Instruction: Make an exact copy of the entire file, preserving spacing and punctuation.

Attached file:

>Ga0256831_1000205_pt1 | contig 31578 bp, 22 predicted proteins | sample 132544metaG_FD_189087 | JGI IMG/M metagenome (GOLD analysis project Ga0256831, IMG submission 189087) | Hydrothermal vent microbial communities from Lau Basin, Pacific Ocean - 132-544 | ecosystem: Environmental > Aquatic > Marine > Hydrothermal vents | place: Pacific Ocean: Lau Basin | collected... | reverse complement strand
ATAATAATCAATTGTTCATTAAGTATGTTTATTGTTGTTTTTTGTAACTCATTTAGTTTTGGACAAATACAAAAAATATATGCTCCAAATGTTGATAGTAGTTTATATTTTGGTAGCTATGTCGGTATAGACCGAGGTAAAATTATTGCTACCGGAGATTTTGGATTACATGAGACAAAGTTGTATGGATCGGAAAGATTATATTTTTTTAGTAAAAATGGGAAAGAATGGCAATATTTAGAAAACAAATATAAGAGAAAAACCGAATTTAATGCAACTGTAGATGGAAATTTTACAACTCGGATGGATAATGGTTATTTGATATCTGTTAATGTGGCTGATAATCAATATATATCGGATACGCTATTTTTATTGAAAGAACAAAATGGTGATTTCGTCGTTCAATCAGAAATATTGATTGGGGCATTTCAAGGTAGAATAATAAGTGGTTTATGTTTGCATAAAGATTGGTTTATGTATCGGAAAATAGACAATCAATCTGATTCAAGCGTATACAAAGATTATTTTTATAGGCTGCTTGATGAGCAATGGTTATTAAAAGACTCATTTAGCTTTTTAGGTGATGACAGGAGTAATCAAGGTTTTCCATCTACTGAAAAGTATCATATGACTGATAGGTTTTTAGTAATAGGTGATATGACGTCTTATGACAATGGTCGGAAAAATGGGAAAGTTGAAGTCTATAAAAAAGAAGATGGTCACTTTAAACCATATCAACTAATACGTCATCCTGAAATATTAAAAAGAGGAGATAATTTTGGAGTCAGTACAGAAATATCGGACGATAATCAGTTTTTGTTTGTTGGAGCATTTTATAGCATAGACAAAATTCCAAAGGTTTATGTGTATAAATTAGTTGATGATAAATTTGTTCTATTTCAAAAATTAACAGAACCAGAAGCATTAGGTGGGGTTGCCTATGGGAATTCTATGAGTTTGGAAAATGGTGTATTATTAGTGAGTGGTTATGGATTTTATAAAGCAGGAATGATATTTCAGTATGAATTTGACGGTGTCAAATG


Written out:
>Ga0256831_1000205_pt1 | contig 31578 bp, 22 predicted proteins | sample 132544metaG_FD_189087 | JGI IMG/M metagenome (GOLD analysis project Ga0256831, IMG submission 189087) | Hydrothermal vent microbial communities from Lau Basin, Pacific Ocean - 132-544 | ecosystem: Environmental > Aquatic > Marine > Hydrothermal vents | place: Pacific Ocean: Lau Basin | collected... | reverse complement strand
ATAATAATCAATTGTTCATTAAGTATGTTTATTGTTGTTTTTTGTAACTCATTTAGTTTTGGACAAATACAAAAAATATATGCTCCAAATGTTGATAGTAGTTTATATTTTGGTAGCTATGTCGGTATAGACCGAGGTAAAATTATTGCTACCGGAGATTTTGGATTACATGAGACAAAGTTGTATGGATCGGAAAGATTATATTTTTTTAGTAAAAATGGGAAAGAATGGCAATATTTAGAAAACAAATATAAGAGAAAAACCGAATTTAATGCAACTGTAGATGGAAATTTTACAACTCGGATGGATAATGGTTATTTGATATCTGTTAATGTGGCTGATAATCAATATATATCGGATACGCTATTTTTATTGAAAGAACAAAATGGTGATTTCGTCGTTCAATCAGAAATATTGATTGGGGCATTTCAAGGTAGAATAATAAGTGGTTTATGTTTGCATAAAGATTGGTTTATGTATCGGAAAATAGACAATCAATCTGATTCAAGCGTATACAAAGATTATTTTTATAGGCTGCTTGATGAGCAATGGTTATTAAAAGACTCATTTAGCTTTTTAGGTGATGACAGGAGTAATCAAGGTTTTCCATCTACTGAAAAGTATCATATGACTGATAGGTTTTTAGTAATAGGTGATATGACGTCTTATGACAATGGTCGGAAAAATGGGAAAGTTGAAGTCTATAAAAAAGAAGATGGTCACTTTAAACCATATCAACTAATACGTCATCCTGAAATATTAAAAAGAGGAGATAATTTTGGAGTCAGTACAGAAATATCGGACGATAATCAGTTTTTGTTTGTTGGAGCATTTTATAGCATAGACAAAATTCCAAAGGTTTATGTGTATAAATTAGTTGATGATAAATTTGTTCTATTTCAAAAATTAACAGAACCAGAAGCATTAGGTGGGGTTGCCTATGGGAATTCTATGAGTTTGGAAAATGGTGTATTATTAGTGAGTGGTTATGGATTTTATAAAGCAGGAATGATATTTCAGTATGAATTTGACGGTGTCAAATG